Jurgen Habermas' sociological analysis of "power-distorted" communication, of "instrumental action vs. symbolic interaction," and his theory of "universal pragmatics," involving an analysis of the "ideal speech situation" or "communicative competency," was used as a basis for clinical practice with 53 women students divided into five small groups.1 Habermas' theory provided the basis for the assessment of the need for clinical intervention, as well as the model for structuring the communication processes in the groups to alleviate the effects of the distorted communication characteristic of life in post-capitalist society.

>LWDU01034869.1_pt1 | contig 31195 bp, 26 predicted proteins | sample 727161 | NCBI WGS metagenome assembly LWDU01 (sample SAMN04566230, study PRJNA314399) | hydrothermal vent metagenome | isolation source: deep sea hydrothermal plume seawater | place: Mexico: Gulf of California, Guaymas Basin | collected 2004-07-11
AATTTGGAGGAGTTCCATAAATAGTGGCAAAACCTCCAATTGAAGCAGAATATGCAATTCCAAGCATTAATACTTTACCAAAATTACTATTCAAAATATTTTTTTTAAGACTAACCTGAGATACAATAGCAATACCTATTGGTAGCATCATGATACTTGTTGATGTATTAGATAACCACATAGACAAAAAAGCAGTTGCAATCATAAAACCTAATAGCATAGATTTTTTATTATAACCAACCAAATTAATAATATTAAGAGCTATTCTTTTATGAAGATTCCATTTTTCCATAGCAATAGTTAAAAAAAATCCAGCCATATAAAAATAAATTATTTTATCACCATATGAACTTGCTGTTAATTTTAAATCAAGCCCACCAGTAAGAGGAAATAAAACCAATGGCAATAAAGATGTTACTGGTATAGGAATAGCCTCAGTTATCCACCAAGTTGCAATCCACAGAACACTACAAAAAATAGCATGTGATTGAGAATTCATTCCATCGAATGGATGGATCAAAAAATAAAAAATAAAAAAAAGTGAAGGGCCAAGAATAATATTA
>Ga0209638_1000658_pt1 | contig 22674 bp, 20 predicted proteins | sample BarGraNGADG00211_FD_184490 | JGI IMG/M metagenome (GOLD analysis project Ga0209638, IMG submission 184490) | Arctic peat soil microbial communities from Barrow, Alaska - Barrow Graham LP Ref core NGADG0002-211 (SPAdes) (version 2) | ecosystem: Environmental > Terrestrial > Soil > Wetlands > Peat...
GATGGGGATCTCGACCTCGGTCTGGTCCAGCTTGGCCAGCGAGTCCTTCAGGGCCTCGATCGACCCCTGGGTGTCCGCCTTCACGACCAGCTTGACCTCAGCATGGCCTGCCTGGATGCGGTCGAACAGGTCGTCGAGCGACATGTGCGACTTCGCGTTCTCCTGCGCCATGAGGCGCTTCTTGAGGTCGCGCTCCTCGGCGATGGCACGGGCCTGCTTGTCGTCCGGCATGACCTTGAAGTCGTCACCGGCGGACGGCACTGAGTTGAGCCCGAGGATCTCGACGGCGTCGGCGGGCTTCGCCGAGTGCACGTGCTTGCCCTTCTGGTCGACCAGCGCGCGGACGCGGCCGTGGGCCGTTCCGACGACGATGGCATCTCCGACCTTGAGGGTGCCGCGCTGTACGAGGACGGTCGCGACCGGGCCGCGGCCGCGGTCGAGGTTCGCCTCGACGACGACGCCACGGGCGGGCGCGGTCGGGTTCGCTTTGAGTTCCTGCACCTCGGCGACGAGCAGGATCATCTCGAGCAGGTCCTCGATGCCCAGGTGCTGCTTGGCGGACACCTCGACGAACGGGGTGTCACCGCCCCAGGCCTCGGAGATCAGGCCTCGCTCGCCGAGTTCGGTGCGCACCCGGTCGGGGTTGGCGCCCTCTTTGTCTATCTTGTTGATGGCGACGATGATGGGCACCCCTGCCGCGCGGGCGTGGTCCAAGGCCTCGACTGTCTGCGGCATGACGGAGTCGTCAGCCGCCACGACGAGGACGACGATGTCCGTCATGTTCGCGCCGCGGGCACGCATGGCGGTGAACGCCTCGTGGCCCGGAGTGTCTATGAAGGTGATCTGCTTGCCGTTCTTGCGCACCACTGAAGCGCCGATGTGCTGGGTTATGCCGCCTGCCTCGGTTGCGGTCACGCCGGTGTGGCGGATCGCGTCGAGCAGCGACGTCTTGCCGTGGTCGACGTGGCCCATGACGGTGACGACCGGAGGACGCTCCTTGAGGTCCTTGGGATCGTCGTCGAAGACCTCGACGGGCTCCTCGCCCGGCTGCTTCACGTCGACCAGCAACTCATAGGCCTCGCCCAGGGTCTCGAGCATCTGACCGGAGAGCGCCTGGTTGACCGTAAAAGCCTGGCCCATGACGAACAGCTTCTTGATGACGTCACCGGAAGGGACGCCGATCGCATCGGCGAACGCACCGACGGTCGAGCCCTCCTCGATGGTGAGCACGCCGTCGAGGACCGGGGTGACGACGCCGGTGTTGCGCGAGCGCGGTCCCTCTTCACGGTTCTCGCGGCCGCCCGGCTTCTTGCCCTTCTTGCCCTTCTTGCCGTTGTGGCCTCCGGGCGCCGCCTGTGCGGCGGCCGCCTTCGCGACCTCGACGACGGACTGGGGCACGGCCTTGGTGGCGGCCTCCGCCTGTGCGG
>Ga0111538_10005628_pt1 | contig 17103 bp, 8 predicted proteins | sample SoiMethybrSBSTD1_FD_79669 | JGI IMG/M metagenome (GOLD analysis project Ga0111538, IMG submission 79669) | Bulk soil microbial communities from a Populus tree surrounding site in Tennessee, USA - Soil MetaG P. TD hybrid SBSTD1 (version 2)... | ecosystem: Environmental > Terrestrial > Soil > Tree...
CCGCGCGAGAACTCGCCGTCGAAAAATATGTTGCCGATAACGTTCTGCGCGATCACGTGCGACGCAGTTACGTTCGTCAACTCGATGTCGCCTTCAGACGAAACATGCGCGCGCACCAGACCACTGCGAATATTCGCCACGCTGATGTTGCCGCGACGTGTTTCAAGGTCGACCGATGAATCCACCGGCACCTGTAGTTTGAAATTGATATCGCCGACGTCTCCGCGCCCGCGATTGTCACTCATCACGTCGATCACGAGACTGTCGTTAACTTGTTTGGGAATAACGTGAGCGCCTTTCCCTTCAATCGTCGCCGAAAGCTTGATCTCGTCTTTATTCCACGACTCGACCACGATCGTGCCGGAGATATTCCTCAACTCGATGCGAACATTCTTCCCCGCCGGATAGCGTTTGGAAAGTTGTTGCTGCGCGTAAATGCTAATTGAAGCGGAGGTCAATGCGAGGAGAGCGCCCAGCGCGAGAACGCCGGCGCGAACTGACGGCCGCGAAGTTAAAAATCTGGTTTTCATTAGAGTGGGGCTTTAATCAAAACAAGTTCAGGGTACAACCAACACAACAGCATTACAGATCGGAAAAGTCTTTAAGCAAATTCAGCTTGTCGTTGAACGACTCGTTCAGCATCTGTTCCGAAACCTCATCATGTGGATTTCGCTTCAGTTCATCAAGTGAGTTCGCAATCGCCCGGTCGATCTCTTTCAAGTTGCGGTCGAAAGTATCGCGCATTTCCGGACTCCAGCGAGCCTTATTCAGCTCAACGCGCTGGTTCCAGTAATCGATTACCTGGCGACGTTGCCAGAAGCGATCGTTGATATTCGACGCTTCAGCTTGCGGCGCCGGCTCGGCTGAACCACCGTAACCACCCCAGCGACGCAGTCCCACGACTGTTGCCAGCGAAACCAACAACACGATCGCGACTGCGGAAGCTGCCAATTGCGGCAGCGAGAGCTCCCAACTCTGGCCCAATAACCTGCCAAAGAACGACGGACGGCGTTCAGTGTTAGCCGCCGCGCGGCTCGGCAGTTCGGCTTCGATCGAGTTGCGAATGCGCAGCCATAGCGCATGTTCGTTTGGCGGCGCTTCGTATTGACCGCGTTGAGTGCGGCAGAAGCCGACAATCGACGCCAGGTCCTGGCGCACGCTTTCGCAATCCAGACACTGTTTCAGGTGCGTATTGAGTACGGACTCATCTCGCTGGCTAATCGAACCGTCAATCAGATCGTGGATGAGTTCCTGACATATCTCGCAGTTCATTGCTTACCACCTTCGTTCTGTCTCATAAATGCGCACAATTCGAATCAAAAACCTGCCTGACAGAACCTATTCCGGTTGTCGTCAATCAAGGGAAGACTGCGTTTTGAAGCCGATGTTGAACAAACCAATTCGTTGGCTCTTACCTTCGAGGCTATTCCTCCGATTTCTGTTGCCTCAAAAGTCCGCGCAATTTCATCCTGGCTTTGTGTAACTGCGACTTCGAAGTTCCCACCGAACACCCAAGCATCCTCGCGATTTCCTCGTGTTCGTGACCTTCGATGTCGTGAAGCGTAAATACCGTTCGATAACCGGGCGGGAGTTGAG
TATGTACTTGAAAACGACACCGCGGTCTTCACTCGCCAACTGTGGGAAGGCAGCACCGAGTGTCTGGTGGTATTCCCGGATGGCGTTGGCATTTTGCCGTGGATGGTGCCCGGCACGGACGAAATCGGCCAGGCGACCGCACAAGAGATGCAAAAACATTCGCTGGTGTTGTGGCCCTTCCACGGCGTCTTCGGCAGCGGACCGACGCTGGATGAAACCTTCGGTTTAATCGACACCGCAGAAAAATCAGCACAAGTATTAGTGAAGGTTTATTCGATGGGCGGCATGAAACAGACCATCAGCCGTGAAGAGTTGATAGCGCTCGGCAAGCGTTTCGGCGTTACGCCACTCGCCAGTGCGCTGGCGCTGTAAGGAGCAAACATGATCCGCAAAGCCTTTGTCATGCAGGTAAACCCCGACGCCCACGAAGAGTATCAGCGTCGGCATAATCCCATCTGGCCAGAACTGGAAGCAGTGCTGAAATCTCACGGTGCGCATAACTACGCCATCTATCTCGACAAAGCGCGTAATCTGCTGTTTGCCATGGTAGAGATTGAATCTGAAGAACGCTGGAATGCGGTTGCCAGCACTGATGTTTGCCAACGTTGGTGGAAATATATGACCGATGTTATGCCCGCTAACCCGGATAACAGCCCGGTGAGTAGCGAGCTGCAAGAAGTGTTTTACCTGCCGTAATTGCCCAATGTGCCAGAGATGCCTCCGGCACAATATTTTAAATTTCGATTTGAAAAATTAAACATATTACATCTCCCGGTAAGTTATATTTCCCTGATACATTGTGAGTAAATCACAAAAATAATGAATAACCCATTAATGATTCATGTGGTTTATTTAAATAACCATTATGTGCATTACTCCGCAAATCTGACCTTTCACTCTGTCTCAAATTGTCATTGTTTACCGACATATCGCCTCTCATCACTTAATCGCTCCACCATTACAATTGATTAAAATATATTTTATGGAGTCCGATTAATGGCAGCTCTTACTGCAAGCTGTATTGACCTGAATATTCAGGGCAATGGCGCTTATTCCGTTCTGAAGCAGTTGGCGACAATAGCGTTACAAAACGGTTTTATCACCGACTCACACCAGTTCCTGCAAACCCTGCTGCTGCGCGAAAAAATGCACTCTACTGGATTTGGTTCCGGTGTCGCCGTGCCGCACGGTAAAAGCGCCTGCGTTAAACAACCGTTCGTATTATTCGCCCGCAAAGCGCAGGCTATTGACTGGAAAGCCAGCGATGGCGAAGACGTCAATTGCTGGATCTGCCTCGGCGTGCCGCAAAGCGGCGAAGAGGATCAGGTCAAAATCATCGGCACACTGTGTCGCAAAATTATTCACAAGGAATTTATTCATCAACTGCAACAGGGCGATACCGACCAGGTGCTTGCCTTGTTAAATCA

The groups of students were involved as participants in a self-reflective process which involved discussions that were videotaped on the second and fifteenth of 16 sessions. The women also submitted autobiographies, kept four-week-long time schedules and daily diaries, wrote narratives describing their experience of time, taperecorded and transcribed family interactions and submitted several standardized scales. The analysis of Habermas' "communicative competency" as exhibited in these groups and in their at-home conversations is presented here based on the field observations of the researcher and on qualitative and quantitative analysis of the data.

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